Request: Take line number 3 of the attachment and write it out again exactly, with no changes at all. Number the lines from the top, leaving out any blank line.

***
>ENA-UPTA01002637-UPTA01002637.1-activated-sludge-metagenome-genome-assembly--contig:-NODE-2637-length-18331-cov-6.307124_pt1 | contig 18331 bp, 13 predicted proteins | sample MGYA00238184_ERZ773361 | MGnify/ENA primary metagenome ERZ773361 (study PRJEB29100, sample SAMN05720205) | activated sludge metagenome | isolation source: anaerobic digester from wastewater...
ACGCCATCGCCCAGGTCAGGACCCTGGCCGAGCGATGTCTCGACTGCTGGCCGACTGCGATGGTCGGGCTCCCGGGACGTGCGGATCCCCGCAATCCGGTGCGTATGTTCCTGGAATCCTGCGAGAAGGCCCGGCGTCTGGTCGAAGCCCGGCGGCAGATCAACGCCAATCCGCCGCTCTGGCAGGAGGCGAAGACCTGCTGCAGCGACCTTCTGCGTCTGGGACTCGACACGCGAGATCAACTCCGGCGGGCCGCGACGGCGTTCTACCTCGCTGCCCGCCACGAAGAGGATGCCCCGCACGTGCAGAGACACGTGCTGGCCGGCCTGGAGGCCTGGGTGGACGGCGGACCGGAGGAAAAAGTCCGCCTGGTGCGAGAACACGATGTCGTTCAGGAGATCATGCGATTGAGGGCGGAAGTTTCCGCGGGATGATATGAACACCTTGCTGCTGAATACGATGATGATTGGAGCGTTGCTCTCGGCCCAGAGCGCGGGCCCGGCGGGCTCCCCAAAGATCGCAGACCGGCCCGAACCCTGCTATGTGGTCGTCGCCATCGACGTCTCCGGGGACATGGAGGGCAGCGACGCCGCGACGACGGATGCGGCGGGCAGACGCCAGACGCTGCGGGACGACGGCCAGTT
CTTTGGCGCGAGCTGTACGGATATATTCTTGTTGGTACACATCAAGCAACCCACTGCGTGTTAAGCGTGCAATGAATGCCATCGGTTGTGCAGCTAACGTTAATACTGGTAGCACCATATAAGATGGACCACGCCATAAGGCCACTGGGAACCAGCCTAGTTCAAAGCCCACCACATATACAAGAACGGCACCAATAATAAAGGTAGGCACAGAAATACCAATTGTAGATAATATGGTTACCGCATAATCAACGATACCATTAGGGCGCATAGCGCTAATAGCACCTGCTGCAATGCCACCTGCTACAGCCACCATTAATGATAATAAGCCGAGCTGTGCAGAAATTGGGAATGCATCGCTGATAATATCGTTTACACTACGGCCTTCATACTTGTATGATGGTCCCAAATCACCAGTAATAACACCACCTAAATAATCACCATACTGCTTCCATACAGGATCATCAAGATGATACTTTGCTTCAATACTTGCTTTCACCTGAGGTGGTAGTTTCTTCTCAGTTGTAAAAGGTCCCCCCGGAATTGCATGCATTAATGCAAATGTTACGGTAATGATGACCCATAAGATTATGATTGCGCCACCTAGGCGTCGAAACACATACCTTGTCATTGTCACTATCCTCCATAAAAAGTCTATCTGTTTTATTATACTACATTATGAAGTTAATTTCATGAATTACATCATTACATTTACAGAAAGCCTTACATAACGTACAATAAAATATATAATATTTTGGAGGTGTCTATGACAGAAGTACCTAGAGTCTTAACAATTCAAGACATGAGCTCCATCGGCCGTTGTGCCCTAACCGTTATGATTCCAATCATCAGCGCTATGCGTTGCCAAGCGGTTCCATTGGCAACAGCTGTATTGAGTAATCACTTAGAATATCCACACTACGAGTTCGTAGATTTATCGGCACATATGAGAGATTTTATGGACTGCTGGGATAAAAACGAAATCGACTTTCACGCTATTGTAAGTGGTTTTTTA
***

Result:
CTTTGGCGCGAGCTGTACGGATATATTCTTGTTGGTACACATCAAGCAACCCACTGCGTGTTAAGCGTGCAATGAATGCCATCGGTTGTGCAGCTAACGTTAATACTGGTAGCACCATATAAGATGGACCACGCCATAAGGCCACTGGGAACCAGCCTAGTTCAAAGCCCACCACATATACAAGAACGGCACCAATAATAAAGGTAGGCACAGAAATACCAATTGTAGATAATATGGTTACCGCATAATCAACGATACCATTAGGGCGCATAGCGCTAATAGCACCTGCTGCAATGCCACCTGCTACAGCCACCATTAATGATAATAAGCCGAGCTGTGCAGAAATTGGGAATGCATCGCTGATAATATCGTTTACACTACGGCCTTCATACTTGTATGATGGTCCCAAATCACCAGTAATAACACCACCTAAATAATCACCATACTGCTTCCATACAGGATCATCAAGATGATACTTTGCTTCAATACTTGCTTTCACCTGAGGTGGTAGTTTCTTCTCAGTTGTAAAAGGTCCCCCCGGAATTGCATGCATTAATGCAAATGTTACGGTAATGATGACCCATAAGATTATGATTGCGCCACCTAGGCGTCGAAACACATACCTTGTCATTGTCACTATCCTCCATAAAAAGTCTATCTGTTTTATTATACTACATTATGAAGTTAATTTCATGAATTACATCATTACATTTACAGAAAGCCTTACATAACGTACAATAAAATATATAATATTTTGGAGGTGTCTATGACAGAAGTACCTAGAGTCTTAACAATTCAAGACATGAGCTCCATCGGCCGTTGTGCCCTAACCGTTATGATTCCAATCATCAGCGCTATGCGTTGCCAAGCGGTTCCATTGGCAACAGCTGTATTGAGTAATCACTTAGAATATCCACACTACGAGTTCGTAGATTTATCGGCACATATGAGAGATTTTATGGACTGCTGGGATAAAAACGAAATCGACTTTCACGCTATTGTAAGTGGTTTTTTA